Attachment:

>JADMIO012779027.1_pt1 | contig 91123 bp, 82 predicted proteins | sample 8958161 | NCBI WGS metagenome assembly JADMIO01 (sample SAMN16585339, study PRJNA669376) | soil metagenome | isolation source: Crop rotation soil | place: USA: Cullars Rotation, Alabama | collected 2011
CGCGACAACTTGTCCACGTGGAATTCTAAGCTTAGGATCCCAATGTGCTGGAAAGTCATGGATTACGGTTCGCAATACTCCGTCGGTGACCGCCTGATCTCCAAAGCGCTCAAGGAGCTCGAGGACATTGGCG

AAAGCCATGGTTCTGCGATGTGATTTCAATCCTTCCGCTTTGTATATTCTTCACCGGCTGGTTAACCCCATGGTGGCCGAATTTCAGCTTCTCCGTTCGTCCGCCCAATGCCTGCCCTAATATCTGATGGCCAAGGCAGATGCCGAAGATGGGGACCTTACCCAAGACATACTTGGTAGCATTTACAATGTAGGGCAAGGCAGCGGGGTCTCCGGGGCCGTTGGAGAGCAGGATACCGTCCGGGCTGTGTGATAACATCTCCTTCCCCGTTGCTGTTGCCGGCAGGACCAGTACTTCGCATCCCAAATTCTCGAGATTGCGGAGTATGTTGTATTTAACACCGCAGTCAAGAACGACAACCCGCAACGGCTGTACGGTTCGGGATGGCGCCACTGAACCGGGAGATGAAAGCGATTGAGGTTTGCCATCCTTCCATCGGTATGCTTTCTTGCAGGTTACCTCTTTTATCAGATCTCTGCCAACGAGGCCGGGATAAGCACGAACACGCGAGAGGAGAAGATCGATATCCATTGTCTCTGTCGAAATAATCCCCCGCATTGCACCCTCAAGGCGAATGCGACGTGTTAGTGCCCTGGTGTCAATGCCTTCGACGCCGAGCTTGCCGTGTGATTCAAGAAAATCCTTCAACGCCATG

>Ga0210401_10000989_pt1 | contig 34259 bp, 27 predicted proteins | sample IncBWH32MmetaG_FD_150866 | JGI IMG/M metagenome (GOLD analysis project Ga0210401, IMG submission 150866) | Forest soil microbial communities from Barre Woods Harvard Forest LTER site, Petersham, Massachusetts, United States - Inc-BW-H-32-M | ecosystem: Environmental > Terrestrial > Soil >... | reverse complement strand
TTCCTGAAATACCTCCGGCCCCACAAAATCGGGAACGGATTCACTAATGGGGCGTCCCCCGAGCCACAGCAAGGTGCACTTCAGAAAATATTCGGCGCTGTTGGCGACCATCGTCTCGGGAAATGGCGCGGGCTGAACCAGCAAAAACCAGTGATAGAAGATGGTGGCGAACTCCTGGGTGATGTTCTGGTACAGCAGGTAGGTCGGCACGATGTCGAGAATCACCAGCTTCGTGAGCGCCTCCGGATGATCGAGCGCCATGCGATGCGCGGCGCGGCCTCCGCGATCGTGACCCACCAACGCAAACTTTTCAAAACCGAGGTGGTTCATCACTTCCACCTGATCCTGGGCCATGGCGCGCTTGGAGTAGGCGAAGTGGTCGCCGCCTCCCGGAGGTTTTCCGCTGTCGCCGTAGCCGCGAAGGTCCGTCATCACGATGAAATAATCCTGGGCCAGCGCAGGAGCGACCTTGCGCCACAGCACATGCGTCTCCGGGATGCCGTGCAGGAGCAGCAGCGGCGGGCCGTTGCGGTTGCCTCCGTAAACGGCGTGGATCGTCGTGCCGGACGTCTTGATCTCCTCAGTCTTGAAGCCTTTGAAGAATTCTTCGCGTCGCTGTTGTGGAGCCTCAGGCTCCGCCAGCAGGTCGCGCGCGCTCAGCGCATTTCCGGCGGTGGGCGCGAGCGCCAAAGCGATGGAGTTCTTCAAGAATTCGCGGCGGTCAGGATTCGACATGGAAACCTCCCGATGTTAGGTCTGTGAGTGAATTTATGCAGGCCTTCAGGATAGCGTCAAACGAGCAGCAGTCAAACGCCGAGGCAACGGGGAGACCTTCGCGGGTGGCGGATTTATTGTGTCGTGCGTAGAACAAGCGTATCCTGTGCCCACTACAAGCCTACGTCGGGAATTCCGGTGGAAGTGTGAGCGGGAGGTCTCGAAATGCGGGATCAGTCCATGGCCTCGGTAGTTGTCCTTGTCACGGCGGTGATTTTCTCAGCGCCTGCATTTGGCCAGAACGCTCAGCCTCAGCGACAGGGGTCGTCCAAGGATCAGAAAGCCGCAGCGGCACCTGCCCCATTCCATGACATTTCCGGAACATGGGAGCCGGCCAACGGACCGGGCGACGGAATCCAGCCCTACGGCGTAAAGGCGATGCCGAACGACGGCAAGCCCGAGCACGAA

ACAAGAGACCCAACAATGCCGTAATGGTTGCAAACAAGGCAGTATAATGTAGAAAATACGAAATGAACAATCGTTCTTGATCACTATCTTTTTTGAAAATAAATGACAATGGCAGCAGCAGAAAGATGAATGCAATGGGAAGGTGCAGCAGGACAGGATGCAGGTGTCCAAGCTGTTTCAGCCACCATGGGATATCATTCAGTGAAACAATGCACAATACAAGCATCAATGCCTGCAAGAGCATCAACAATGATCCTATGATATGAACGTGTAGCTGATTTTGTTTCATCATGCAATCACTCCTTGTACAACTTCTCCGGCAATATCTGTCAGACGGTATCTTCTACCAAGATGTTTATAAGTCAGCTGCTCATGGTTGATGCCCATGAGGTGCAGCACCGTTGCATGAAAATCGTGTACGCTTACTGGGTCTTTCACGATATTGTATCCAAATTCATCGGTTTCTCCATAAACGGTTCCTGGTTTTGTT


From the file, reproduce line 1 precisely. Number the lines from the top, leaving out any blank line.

>JADMIO012779027.1_pt1 | contig 91123 bp, 82 predicted proteins | sample 8958161 | NCBI WGS metagenome assembly JADMIO01 (sample SAMN16585339, study PRJNA669376) | soil metagenome | isolation source: Crop rotation soil | place: USA: Cullars Rotation, Alabama | collected 2011